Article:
They attack: (E = K 1): The proposition that p justifies S in believing that q only if S knows p.
They allege that (E = K 1) is incompatible with Gettier cases, but focus on a single case, Coins:
You are waiting to hear who among the candidates got a job.
You hear the secretary say on the telephone that Jones got the job.
You also see Jones empty his pockets and count his coins: he has
ten. You are, then, justified in believing that Jones got the job and
also that Jones has ten coins in his pocket. From these two beliefs
of yours, you infer the conclusion that whoever got the job has ten
coins in his pocket. Unbeknownst to you, the secretary was wrong
and Jones did not get the job; in fact, you did. By chance, you
happen to have ten coins in your pocket
Minor point. Not every Gettier case has the structure of coins, so even if you can't say that there's a justified, true belief that fails to constitute knowledge in this case it hardly follows that Gettier cases as such are ruled out by (E = K 1). Less minor point. What's the problem supposed to be? They say, "What is justified in Coins is the belief that whoever got the job has ten coins in his pocket. But what justifies the subject in having that belief is (in part) his false belief that Jones got the job". Minor point. If this is a datum that our theories of evidence need to accommodate, then on any view on which our evidence consists of facts or propositions, there cannot be Gettier cases. Less minor point. Among the things that the subject knows is that the subject has this belief, the belief is well supported by the evidence, etc... It's hardly obvious that (E = K 1) rules out the false belief from playing some justificatory role. What it rules out is just this: that the content of the false belief is a part of the subject's evidence. In other words, it seems that C & K are really offering this argument:
(1) According to E = K, there are no false propositions that are included in a subject's evidence.
(2) If there are no false propositions included in someone's evidence, Coins is not a Gettier case.
(3) Coins is a Gettier case.
(C1) There are false propositions included in someone's evidence.
(C2) We must reject (E = K 1).
I'd reject the factivity of 'knows' and save E = K that way. Just kidding. Alan Hazlett has dibs on that move. While it's true that there cannot be false propositions included in someone's evidence if (E = K 1) is true, I distinctly remember asking a while back if _anyone_ thought that there could be false propositions included in someone's evidence and the response seemed to be that there couldn't. That's hardly an argument, but there's something very strange to this objection. Now, C & K say that, "there is no argument that we can think of to the effect that your (false) belief that Jones got the job plays no part whatsoever in justifying you in thinking that whoever got the job has ten coins in his pocket". But there is. It's the argument that says that false propositions cannot be included in your evidence.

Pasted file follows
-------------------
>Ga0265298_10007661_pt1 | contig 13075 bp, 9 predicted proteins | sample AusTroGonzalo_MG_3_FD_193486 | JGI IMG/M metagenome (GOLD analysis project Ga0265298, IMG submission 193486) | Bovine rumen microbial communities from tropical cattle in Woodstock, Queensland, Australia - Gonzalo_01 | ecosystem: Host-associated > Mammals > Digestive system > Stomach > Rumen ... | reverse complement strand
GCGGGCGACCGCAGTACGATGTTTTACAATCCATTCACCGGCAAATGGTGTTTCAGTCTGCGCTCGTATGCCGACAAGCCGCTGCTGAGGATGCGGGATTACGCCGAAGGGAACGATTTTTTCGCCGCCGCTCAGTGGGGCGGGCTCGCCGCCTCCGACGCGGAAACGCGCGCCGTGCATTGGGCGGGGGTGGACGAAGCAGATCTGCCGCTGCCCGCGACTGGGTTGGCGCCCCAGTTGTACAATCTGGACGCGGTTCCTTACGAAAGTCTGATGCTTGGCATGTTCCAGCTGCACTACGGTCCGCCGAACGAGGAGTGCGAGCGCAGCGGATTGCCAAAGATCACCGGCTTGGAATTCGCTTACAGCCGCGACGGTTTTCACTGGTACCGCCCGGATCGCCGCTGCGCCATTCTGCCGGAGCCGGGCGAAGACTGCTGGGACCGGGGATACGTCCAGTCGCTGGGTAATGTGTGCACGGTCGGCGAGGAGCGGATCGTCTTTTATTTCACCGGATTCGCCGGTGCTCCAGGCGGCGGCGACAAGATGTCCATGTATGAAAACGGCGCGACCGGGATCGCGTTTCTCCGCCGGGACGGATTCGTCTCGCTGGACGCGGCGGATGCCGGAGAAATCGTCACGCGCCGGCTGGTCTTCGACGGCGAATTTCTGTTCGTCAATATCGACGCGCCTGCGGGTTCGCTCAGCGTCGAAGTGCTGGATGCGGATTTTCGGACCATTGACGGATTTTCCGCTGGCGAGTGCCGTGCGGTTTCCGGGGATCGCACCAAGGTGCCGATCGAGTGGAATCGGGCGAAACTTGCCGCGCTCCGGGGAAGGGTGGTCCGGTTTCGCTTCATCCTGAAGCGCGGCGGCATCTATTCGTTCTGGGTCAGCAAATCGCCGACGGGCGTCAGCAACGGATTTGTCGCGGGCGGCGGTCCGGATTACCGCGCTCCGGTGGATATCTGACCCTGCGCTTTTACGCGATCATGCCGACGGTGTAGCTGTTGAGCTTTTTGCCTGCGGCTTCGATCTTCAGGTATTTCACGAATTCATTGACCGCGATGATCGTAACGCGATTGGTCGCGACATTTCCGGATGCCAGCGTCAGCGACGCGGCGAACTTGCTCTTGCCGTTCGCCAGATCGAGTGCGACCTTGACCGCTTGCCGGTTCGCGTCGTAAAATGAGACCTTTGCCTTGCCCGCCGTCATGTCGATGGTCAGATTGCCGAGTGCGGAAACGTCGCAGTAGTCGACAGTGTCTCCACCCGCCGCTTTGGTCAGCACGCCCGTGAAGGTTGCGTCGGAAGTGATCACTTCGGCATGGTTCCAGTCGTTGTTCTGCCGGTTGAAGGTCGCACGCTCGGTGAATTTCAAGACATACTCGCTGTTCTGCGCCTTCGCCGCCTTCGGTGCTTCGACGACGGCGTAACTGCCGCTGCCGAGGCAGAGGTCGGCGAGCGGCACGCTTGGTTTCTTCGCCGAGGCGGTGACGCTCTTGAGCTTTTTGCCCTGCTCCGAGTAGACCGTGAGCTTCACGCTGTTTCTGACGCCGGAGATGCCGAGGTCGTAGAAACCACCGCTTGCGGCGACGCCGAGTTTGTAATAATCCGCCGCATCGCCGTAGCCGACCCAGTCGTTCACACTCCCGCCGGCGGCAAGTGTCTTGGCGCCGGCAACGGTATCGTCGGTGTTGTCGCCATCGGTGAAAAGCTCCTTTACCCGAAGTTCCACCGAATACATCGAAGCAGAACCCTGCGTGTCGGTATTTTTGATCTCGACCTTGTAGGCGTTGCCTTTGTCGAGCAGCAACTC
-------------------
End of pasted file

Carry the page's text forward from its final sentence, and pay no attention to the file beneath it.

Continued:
Now, it might be a bad argument, but to paraphrase, bad arguments are a kind of argument. So, here it is. One problem with saying that there could be false propositions emerges if we think about these exchanges:
Scarlet: Do they have solid evidence against Mustard?
Green: Yes. They have all sorts of evidence against him; namely, that he was the last one to see the victim alive, that his alibi did not check out, that his fingerprints were on the murder weapon, and that he had written a letter to his brother containing details only the killer could have known.
Later, Peacock and Plum talk things over:
Peacock: How strong is their evidence against Mustard?
Plum: I've heard that the evidence is pretty strong. But, if Mustard’s fingerprints are not really on the murder weapon, his alibi checks out, he was not the last one
seen with the victim, and there is nothing in his letters that actually indicate he had any insider’s knowledge of the killings, that is perfectly consistent with the evidence they do have.
It seems that in speaking to Plum and Green contradict one another. The natural explanation for this is that if it really is part of the evidence that Mustard’s fingerprints are on the murder weapon, then it is true that his fingerprints are on the murder weapon. So, if that it is right, an assertion of the form ‘His evidence is that p, q, and r’ entails that p, q, and r are true.
The presentation of the example in Gettier's original paper:
Suppose that Smith and Jones have applied for a certain job. And suppose that Smith has strong evidence for the following conjunctive proposition:
(d) Jones is the man who will get the job, and Jones has ten coins in his pocket.
Smith's evidence for (d) might be that the president of the company assured him that Jones would in the end be selected, and that he, Smith, had counted the coins in Jones's pocket ten minutes ago. Proposition (d) entails:
(e) The man who will get the job has ten coins in his pocket.
Let us suppose that Smith sees the entailment from (d) to (e), and accepts (e) on the grounds of (d), for which he has strong evidence. In this case, Smith is clearly justified in believing that (e) is true.
But imagine, further, that unknown to Smith, he himself, not Jones, will get the job. And, also, unknown to Smith, he himself has ten coins in his pocket. Proposition (e) is then true, though proposition (d), from which Smith inferred (e), is false. In our example, then, all of the following are true: (i) (e) is true, (ii) Smith believes that (e) is true, and (iii) Smith is justified in believing that (e) is true. But it is equally clear that Smith does not know that (e) is true; for (e) is true in virtue of the number of coins in Smith's pocket, while Smith does not know how many coins are in Smith's pocket, and bases his belief in (e) on a count of the coins in Jones's pocket, whom he falsely believes to be the man who will get the job.